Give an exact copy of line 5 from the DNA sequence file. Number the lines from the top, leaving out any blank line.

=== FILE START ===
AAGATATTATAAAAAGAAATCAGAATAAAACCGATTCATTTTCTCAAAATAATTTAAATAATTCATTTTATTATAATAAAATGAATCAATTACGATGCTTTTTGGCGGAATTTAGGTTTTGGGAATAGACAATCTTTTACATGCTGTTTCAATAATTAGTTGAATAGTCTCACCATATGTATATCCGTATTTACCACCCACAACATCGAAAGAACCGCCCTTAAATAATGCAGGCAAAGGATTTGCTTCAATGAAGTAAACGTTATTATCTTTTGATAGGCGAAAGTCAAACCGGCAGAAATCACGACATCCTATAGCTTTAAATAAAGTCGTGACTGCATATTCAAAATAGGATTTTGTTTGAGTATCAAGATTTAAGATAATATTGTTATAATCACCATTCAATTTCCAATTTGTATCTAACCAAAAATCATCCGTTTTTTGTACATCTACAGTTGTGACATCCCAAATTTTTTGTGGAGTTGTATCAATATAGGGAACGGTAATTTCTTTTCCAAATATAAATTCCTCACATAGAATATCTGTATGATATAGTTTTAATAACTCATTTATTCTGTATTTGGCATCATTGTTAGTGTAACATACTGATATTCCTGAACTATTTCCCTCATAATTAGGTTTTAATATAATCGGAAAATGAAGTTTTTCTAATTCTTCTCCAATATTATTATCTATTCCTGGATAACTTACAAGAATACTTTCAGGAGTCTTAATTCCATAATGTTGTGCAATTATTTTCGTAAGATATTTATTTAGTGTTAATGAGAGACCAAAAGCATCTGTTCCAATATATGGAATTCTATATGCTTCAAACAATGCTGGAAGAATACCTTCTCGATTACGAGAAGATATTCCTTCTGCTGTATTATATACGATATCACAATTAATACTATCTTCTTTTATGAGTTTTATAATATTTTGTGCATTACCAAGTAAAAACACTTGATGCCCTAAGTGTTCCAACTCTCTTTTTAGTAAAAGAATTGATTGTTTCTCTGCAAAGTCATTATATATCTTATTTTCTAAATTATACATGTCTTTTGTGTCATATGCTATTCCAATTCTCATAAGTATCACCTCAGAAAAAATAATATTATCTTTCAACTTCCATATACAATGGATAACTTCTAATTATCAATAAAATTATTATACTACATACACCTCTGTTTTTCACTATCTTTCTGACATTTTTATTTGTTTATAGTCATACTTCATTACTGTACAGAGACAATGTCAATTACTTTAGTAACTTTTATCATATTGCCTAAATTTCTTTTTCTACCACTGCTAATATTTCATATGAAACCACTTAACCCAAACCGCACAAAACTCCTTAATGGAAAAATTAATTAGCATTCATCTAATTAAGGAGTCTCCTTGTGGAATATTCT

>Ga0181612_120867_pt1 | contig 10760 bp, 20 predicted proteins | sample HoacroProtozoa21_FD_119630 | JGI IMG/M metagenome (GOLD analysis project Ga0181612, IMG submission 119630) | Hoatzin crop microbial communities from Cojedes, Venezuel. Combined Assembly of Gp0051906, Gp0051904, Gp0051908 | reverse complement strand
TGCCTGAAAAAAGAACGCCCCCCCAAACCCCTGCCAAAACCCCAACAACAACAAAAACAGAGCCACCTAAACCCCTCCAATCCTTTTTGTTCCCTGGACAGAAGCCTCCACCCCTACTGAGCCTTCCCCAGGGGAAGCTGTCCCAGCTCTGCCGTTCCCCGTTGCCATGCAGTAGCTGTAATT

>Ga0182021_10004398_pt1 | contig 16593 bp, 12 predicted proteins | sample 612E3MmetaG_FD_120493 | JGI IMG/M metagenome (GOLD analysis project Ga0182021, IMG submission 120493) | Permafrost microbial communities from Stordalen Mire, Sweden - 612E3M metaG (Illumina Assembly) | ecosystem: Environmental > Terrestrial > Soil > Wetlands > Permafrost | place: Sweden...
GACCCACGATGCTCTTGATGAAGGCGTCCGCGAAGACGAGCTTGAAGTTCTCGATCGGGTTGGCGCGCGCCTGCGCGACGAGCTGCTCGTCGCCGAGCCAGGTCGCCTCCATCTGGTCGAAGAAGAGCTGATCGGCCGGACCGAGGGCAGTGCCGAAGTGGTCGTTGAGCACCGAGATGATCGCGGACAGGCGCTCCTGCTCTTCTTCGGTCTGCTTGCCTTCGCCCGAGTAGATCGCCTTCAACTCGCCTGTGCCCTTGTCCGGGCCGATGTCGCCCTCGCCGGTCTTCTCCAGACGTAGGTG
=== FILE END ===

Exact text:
GACCCACGATGCTCTTGATGAAGGCGTCCGCGAAGACGAGCTTGAAGTTCTCGATCGGGTTGGCGCGCGCCTGCGCGACGAGCTGCTCGTCGCCGAGCCAGGTCGCCTCCATCTGGTCGAAGAAGAGCTGATCGGCCGGACCGAGGGCAGTGCCGAAGTGGTCGTTGAGCACCGAGATGATCGCGGACAGGCGCTCCTGCTCTTCTTCGGTCTGCTTGCCTTCGCCCGAGTAGATCGCCTTCAACTCGCCTGTGCCCTTGTCCGGGCCGATGTCGCCCTCGCCGGTCTTCTCCAGACGTAGGTG